Two Key Examples of Sexual Harassment in Kentucky
The University of Kentucky’s marching band’s former director, Dana Biggs, has resigned as a result of a sexual harassment investigation, according to university documents. Biggs was involved in a personal relationship – he sent unsolicited messages with sexual undertones to an individual who was most likely a student.
The university documents state that Biggs was not actually accused of having a sexual relationship with the person in question, but Biggs was reported to have sent that person messages that were asking for personal information, including information about their sexual history. Biggs was told that the behavior would be considered sexual harassment under the policies of the university, and that his behavior would lead to his suspension. A separation agreement notes that Biggs would be put on administrative leave after Aug. 17.
Biggs resigned on Sept. 28, before there was even a hearing, so the investigation was dismissed. If he were to apply to the university again, the investigation would continue. As of October 1st, however, he was officially not an employee of the university, and will not be allowed to be hired.
Sexual Assault in Louisville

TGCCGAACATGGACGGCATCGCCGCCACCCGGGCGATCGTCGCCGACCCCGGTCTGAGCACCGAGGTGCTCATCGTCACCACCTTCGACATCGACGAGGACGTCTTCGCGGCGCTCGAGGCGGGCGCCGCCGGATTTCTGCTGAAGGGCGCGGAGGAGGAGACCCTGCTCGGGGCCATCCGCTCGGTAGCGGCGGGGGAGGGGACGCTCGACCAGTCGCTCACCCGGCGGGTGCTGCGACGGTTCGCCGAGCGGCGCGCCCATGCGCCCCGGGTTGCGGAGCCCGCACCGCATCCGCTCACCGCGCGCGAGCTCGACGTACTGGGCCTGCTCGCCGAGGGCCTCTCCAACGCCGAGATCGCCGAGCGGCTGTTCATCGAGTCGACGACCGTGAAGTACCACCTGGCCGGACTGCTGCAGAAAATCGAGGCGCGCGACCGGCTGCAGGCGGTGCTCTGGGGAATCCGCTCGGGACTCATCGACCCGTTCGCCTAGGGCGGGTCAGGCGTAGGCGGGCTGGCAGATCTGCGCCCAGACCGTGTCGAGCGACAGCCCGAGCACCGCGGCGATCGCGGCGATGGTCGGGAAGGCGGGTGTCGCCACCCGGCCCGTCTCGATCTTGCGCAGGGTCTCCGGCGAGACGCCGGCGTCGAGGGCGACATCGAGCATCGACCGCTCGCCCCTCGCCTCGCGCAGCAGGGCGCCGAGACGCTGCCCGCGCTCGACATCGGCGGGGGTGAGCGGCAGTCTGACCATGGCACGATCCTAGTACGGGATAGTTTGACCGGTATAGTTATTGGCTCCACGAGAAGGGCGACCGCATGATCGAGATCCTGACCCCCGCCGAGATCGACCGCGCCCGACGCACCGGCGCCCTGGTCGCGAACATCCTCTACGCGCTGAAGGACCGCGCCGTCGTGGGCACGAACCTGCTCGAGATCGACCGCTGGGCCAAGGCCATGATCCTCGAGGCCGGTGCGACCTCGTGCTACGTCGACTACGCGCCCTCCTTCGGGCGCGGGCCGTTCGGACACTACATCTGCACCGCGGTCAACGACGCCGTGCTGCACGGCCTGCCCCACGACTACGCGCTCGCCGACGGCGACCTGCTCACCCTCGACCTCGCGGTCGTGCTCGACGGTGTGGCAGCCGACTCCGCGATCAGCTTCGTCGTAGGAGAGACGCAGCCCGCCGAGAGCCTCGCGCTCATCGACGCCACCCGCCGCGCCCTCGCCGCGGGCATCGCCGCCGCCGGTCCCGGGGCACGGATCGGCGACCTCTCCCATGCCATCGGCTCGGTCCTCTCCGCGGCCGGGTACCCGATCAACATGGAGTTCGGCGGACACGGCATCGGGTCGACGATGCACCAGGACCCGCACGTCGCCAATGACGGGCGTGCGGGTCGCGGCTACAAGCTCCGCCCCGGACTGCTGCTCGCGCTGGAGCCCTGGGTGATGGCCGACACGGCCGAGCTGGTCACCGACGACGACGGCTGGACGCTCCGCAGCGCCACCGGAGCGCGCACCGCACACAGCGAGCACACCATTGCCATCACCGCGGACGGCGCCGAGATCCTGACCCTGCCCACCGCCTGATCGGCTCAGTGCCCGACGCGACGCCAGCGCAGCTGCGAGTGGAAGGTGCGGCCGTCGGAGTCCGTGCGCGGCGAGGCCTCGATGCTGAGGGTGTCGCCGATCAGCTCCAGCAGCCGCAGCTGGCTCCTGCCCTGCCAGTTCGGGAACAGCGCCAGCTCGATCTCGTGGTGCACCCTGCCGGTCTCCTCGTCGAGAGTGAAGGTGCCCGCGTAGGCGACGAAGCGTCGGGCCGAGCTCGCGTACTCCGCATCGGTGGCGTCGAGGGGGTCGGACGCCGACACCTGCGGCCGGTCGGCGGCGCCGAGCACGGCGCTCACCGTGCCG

Margo Borders accused a former police officer, Brett Hankison of Louisville, Kentucky, of sexually assaulting her. Borders was meeting with friends at a bar called Tin Roof, where Hankinson was working. Hankinson was alleged to have offered Borders a ride, which Borders accepted as there seemed to not be any potential danger – after all, it was a police officer’s ride.
According to the lawsuit, after Hankinson gave Borders a ride, Hankinson invited himself into her apartment. Borders fell asleep in the bedroom, as she was intoxicated, and did not return to the living room, where Hankinson was asked to sleep. While Margo was unconscious, the lawsuit alleges that “Hankison went into her room, stripped off his clothes and willfully, intentionally, painfully and violently sexually assaulted Margo”.
Previously, Borders has said that because she feared retaliation, she did not immediately go to the police with the allegations. Hankinson was cleared by the Louisville Metro Police Department of two other unrelated accusations involving sexual misconduct as well. Borders’ lawsuit named six other officers, who were alleged to have failed in intervening in Hankinson’s behavior. An attorney representing Borders, Sam Aguiar, called Hankinson a “predator of the worst kind”.
The lawsuit notes that “Margo was physically injured, mentally horrified and remained in extreme emotional duress over both the assault and the feeling that any efforts made to hold Officer Hankison accountable for his actions would backfire.” Aguiar further noted in a statement that “this police department’s long-standing tolerance for sexual assault by their officers is disgusting.” They intend to hold responsible all the individuals who failed to report or investigate Brett Hankinson, to find some form of justice for the suffering of the women in the community.
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